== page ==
October 19, 2010
Should many (perhaps most) women get alternative sentences for all non-violent crimes?
The provocative gendered question in the title of this post is prompted by this notable article from today's Los Angeles Times discussing the success of the Second Chance Women's Re-entry Court. The piece is headlined "Court program helps women turn their lives around," and here are excerpts:
On any given day, Judge Michael Tynan's fourth-floor courtroom in downtown L.A.'s criminal courts building is crowded with lives in need of redemption. Over the years, the 73-year-old Army veteran with a gruff, no-nonsense voice has taken on populations that others have given up on — the county's drug addicts, homeless, mentally ill and, in recent years, women parolees.
The Los Angeles County Superior Court judge oversees a number of programs known as collaborative or problem-solving courts, designed to address the underlying issues — addictions, mental health, poverty — that lead to repeated arrests and prison terms.
The former public defender has a way of encouraging people — or sometimes scaring them straight — that has made his court-supervised treatment programs successful. Tynan believes that, given the chance and support, people can turn their lives around.
Since 2007, Tynan has been running the Second Chance Women's Re-entry Court program, one of the first in the nation to focus on women in the criminal justice system. Through the court, women facing a return to state prison for nonviolent felonies plead guilty to their crimes and enter treatment instead.
Although women make up only a small fraction of prison inmates, their numbers have been climbing for decades at a far steeper rate than men's. Women are also more likely to be convicted of nonviolent drug or property crimes motivated by addictions or necessity....
Based on what he sees in the report and what the women have to say, Tynan doles out sanctions or incentives such as a month back in jail, an order to write a 1,000-word essay or permission to go on an out-of-town trip....
Of the close to 200 women who have entered the program since it began in 2007, one relapsed and died from an overdose. A couple dozen failed treatment and were ordered to serve out their sentences in prison. But overwhelmingly, the women are making it through treatment and going on to lead crime-free lives....
"A lot of them have been really, really beleaguered and beaten up, primarily by the men in their lives," Tynan says. His court, he adds, "is just a sliver of what's needed."...
Thirty miles east of Tynan's courtroom, the women of the Re-entry Court program are housed in a Pomona drug treatment facility for women called Prototypes.... Here, the women are referred to as clients or patients rather than defendants or inmates.... Their time here, a minimum of six months but longer for most, is designed to prepare them for another shot at life — be that a job at McDonald's, a new relationship with their children or paralegal school.
The treatment, currently funded through a grant from the California Department of Corrections and Rehabilitation and donated services from Prototypes, costs about $18,000 for each woman per year. But compared with keeping them in prison and their children in foster care for years, the state is saving millions of dollars, the program's organizers say.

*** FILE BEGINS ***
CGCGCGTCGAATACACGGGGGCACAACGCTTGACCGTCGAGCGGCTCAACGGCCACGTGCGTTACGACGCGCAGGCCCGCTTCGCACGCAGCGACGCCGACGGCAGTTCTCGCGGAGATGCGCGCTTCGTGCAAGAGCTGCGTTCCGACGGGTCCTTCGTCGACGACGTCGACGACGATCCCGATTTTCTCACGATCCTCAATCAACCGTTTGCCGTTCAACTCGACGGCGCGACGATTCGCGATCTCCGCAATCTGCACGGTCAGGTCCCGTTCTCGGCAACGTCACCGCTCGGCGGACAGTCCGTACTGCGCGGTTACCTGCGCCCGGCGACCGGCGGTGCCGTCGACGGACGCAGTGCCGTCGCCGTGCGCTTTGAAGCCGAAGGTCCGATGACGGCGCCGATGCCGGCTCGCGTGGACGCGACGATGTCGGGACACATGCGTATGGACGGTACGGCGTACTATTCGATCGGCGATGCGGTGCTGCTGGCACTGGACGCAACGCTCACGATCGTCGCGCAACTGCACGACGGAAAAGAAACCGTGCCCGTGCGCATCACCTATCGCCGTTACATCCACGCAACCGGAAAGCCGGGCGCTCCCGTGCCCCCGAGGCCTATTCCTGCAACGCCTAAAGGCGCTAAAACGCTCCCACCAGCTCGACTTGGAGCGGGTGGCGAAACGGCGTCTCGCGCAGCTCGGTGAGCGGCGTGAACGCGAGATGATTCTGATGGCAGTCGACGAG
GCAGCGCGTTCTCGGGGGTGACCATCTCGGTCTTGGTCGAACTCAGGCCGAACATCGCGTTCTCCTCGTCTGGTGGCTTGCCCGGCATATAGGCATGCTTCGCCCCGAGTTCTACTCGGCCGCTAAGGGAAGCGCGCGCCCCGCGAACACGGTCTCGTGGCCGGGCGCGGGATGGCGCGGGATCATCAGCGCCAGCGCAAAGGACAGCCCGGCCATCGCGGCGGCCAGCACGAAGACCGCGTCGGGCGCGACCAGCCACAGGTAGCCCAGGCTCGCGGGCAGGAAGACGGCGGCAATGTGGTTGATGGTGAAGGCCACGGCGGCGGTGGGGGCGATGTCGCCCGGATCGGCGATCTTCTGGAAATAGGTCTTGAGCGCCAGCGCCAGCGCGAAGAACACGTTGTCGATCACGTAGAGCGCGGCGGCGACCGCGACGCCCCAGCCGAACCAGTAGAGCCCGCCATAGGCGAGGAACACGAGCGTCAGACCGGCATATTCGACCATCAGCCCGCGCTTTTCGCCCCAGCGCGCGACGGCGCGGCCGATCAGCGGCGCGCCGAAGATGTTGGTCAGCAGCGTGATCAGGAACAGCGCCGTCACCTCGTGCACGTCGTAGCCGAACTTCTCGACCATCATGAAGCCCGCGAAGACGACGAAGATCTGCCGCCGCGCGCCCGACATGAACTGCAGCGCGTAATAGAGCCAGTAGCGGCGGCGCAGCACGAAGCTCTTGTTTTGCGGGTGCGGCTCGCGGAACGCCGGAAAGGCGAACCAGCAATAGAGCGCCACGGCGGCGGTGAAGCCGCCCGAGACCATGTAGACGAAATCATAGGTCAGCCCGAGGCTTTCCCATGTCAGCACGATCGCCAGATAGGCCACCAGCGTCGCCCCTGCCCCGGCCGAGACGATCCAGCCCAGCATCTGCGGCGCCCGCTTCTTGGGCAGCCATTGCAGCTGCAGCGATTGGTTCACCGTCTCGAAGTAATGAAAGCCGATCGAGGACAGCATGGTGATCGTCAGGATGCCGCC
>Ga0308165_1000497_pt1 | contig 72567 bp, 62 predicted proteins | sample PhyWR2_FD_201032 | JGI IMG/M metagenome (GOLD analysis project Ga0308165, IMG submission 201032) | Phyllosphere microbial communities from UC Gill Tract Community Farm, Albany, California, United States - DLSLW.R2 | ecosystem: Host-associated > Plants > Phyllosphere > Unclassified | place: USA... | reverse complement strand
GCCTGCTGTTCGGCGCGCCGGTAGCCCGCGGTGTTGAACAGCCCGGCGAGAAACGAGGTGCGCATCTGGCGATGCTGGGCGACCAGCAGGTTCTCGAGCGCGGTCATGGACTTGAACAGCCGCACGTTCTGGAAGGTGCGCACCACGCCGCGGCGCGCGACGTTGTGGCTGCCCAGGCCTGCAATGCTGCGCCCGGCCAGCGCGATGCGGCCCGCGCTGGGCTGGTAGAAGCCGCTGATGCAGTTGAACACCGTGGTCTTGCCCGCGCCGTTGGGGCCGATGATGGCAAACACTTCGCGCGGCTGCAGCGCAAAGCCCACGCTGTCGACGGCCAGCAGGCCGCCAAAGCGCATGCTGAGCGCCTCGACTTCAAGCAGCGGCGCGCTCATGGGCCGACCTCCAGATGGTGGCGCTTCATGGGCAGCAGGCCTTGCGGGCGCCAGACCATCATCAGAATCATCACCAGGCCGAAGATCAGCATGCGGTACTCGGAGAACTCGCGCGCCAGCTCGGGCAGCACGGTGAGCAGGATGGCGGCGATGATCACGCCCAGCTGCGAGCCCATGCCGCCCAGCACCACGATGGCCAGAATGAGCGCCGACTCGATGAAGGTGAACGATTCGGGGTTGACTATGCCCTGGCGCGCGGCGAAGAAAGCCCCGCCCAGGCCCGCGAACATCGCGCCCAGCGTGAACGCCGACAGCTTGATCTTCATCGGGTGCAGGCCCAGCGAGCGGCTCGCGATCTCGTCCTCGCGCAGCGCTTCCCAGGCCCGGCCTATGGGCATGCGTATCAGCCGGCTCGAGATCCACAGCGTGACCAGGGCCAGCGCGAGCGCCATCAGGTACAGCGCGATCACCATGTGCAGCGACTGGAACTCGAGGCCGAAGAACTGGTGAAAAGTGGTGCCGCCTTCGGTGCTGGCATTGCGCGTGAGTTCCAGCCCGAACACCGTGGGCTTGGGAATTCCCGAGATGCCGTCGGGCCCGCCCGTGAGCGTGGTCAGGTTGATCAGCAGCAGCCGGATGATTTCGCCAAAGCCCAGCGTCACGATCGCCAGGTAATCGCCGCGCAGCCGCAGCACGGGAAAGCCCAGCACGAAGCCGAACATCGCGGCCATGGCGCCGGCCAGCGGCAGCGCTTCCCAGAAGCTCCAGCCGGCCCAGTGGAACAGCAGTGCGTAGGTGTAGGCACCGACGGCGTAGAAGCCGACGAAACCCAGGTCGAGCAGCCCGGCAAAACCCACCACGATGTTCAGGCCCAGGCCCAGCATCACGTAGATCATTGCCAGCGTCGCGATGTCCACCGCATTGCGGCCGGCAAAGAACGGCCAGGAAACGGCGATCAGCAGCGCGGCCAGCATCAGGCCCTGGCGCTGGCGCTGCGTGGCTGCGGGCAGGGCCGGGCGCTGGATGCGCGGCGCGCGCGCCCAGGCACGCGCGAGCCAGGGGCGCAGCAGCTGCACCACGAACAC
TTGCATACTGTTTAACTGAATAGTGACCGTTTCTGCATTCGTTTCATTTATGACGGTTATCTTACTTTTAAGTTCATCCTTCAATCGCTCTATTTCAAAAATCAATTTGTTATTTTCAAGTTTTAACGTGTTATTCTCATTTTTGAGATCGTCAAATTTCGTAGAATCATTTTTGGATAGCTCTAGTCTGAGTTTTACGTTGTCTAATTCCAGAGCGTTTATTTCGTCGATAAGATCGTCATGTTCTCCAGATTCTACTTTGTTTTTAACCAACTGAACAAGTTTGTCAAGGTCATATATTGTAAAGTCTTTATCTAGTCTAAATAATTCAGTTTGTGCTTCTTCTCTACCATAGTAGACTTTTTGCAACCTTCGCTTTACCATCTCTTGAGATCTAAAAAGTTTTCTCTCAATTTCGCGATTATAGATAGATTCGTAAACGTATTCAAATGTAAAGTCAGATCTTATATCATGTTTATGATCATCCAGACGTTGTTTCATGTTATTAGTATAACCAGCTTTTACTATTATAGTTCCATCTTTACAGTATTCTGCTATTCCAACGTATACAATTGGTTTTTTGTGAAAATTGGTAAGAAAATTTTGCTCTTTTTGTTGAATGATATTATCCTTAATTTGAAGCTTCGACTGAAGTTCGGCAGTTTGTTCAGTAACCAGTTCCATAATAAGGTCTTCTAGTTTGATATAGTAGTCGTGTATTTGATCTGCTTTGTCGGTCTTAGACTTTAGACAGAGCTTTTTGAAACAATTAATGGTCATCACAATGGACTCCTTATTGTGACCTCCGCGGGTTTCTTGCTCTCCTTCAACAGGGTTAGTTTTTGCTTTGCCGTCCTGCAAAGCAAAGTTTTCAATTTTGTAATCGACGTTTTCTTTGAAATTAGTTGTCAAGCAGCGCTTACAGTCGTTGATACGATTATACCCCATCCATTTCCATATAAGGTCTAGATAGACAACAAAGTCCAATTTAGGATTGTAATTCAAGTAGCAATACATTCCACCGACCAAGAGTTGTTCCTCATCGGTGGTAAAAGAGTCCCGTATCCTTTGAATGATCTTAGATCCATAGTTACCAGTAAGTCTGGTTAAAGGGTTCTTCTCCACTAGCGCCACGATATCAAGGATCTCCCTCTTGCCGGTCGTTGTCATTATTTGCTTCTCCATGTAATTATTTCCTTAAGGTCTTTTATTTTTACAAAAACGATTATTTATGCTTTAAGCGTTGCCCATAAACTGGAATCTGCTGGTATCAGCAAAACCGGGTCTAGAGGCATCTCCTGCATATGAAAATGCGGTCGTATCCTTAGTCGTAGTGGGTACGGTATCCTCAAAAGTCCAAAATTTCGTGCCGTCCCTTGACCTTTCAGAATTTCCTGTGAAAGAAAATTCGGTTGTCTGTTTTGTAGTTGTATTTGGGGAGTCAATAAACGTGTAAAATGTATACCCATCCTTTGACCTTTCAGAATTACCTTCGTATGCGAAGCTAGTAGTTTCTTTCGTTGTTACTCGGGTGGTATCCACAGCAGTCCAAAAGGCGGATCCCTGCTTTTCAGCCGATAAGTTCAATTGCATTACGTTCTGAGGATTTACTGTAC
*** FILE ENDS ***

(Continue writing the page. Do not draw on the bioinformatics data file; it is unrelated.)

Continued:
October 19, 2010 at 04:36 PM | Permalink
TrackBack URL for this entry:
Listed below are links to weblogs that reference Should many (perhaps most) women get alternative sentences for all non-violent crimes?:
This would set a horrible precedent. Once you've adjusted for gender, why not adjust for race? Or income? You could find a flimsy pretext for those too, but it would all just serve to make the less equal and fair and less about individual accountability.
Posted by: MikeinCT | Oct 20, 2010 1:07:19 AM
Yes, "horrible precedent"...like over-incarceration since the 90s.
"Flimsy"...like putting women/mothers away for 15 years, but letting people like Chicago's Eddy Vrdolyak, or Rezko's recent friend, get off with months!
"Individual accountability"?? for what: the endless federal criminal statutes, delivered by greedy, over-baked, toupeed, botoxed, under-educated Congressmen (as well as our indefatigable President Clinton) that served up the "guidelines"?
Reading and parsing these federal judges' decisions and pontifications about sentences is like reading Dred Scott. The decision is made ab initio..then they come come up with vain, constitutionally-sustainable casuistry, and incarcerate the hell out of women (who hadn't had their share prior to the 90s), made drug terrorists of the lowest mule, and put away any and all potential Black voters.
Posted by: FluffyRoss | Oct 20, 2010 9:18:47 AM
Do you believe that sentences imposed for Crime X should vary depending on the race and sex of the person who commits Crime X?
Posted by: Bill Otis | Oct 20, 2010 9:38:38 AM
Try to stay on topic. How does a different standard for the exact same type of criminals improve justice?
And how, if this law appeals to you, is it wrong to put into law that White people, the wealthy and all women should have to do less time for the same crimes?
Posted by: MikeinCT | Oct 20, 2010 12:54:27 PM